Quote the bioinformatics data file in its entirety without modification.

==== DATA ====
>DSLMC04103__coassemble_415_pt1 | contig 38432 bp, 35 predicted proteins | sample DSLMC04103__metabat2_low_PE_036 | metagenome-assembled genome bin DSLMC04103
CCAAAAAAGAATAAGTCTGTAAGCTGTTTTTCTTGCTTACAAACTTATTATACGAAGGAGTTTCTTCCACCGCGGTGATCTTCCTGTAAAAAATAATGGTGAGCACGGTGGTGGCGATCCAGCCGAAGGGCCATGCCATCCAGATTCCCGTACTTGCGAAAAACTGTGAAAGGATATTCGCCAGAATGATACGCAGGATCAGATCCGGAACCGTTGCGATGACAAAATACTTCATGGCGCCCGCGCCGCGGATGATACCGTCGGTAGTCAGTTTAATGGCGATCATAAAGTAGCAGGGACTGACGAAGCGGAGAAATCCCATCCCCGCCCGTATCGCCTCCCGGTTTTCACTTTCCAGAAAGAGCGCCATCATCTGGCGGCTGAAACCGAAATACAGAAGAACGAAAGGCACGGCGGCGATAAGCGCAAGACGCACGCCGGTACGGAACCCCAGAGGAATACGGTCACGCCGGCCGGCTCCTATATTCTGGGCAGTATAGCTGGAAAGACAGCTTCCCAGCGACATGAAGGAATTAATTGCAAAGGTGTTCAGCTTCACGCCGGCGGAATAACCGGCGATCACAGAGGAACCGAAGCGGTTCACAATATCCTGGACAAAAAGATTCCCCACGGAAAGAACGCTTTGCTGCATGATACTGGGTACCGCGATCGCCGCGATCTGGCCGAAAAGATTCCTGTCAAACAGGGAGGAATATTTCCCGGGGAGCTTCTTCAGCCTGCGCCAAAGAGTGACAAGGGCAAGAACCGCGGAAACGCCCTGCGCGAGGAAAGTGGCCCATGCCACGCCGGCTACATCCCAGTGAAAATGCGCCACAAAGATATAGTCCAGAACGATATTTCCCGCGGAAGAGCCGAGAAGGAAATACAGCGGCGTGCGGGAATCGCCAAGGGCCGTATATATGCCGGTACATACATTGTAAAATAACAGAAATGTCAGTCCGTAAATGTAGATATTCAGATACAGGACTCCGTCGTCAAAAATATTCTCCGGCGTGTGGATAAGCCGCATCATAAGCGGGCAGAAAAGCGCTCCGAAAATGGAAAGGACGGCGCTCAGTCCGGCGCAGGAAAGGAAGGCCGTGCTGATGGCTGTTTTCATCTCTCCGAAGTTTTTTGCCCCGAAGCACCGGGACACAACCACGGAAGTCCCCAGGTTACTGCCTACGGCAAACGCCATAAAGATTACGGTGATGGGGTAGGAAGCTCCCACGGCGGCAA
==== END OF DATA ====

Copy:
>DSLMC04103__coassemble_415_pt1 | contig 38432 bp, 35 predicted proteins | sample DSLMC04103__metabat2_low_PE_036 | metagenome-assembled genome bin DSLMC04103
CCAAAAAAGAATAAGTCTGTAAGCTGTTTTTCTTGCTTACAAACTTATTATACGAAGGAGTTTCTTCCACCGCGGTGATCTTCCTGTAAAAAATAATGGTGAGCACGGTGGTGGCGATCCAGCCGAAGGGCCATGCCATCCAGATTCCCGTACTTGCGAAAAACTGTGAAAGGATATTCGCCAGAATGATACGCAGGATCAGATCCGGAACCGTTGCGATGACAAAATACTTCATGGCGCCCGCGCCGCGGATGATACCGTCGGTAGTCAGTTTAATGGCGATCATAAAGTAGCAGGGACTGACGAAGCGGAGAAATCCCATCCCCGCCCGTATCGCCTCCCGGTTTTCACTTTCCAGAAAGAGCGCCATCATCTGGCGGCTGAAACCGAAATACAGAAGAACGAAAGGCACGGCGGCGATAAGCGCAAGACGCACGCCGGTACGGAACCCCAGAGGAATACGGTCACGCCGGCCGGCTCCTATATTCTGGGCAGTATAGCTGGAAAGACAGCTTCCCAGCGACATGAAGGAATTAATTGCAAAGGTGTTCAGCTTCACGCCGGCGGAATAACCGGCGATCACAGAGGAACCGAAGCGGTTCACAATATCCTGGACAAAAAGATTCCCCACGGAAAGAACGCTTTGCTGCATGATACTGGGTACCGCGATCGCCGCGATCTGGCCGAAAAGATTCCTGTCAAACAGGGAGGAATATTTCCCGGGGAGCTTCTTCAGCCTGCGCCAAAGAGTGACAAGGGCAAGAACCGCGGAAACGCCCTGCGCGAGGAAAGTGGCCCATGCCACGCCGGCTACATCCCAGTGAAAATGCGCCACAAAGATATAGTCCAGAACGATATTTCCCGCGGAAGAGCCGAGAAGGAAATACAGCGGCGTGCGGGAATCGCCAAGGGCCGTATATATGCCGGTACATACATTGTAAAATAACAGAAATGTCAGTCCGTAAATGTAGATATTCAGATACAGGACTCCGTCGTCAAAAATATTCTCCGGCGTGTGGATAAGCCGCATCATAAGCGGGCAGAAAAGCGCTCCGAAAATGGAAAGGACGGCGCTCAGTCCGGCGCAGGAAAGGAAGGCCGTGCTGATGGCTGTTTTCATCTCTCCGAAGTTTTTTGCCCCGAAGCACCGGGACACAACCACGGAAGTCCCCAGGTTACTGCCTACGGCAAACGCCATAAAGATTACGGTGATGGGGTAGGAAGCTCCCACGGCGGCAA